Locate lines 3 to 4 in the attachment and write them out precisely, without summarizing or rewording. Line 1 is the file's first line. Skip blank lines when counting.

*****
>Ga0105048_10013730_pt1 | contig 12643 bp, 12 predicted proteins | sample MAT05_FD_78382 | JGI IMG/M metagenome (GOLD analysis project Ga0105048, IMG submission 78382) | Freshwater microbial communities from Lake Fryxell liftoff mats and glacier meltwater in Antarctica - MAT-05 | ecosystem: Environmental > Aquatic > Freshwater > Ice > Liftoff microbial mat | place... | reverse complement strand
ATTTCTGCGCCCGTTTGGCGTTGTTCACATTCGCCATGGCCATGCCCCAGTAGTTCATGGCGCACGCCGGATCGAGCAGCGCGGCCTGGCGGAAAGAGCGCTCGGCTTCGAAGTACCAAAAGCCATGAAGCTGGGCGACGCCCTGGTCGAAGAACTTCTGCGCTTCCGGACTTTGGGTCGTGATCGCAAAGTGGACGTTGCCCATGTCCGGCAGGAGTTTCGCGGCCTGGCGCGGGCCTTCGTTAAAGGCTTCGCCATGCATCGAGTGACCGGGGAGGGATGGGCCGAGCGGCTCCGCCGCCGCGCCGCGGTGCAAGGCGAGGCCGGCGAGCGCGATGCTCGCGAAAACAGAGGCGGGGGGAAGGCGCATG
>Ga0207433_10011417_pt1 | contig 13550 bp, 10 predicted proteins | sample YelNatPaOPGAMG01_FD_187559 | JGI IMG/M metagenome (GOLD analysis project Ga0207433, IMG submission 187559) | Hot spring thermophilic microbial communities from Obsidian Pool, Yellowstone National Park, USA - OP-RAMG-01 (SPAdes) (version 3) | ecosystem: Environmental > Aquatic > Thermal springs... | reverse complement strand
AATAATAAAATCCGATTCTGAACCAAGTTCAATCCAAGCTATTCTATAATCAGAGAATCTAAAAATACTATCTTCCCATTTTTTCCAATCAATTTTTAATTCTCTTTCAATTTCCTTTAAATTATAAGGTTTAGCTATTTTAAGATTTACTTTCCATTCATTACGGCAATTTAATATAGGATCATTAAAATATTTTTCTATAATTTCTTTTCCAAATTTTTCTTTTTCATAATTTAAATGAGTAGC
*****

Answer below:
>Ga0207433_10011417_pt1 | contig 13550 bp, 10 predicted proteins | sample YelNatPaOPGAMG01_FD_187559 | JGI IMG/M metagenome (GOLD analysis project Ga0207433, IMG submission 187559) | Hot spring thermophilic microbial communities from Obsidian Pool, Yellowstone National Park, USA - OP-RAMG-01 (SPAdes) (version 3) | ecosystem: Environmental > Aquatic > Thermal springs... | reverse complement strand
AATAATAAAATCCGATTCTGAACCAAGTTCAATCCAAGCTATTCTATAATCAGAGAATCTAAAAATACTATCTTCCCATTTTTTCCAATCAATTTTTAATTCTCTTTCAATTTCCTTTAAATTATAAGGTTTAGCTATTTTAAGATTTACTTTCCATTCATTACGGCAATTTAATATAGGATCATTAAAATATTTTTCTATAATTTCTTTTCCAAATTTTTCTTTTTCATAATTTAAATGAGTAGC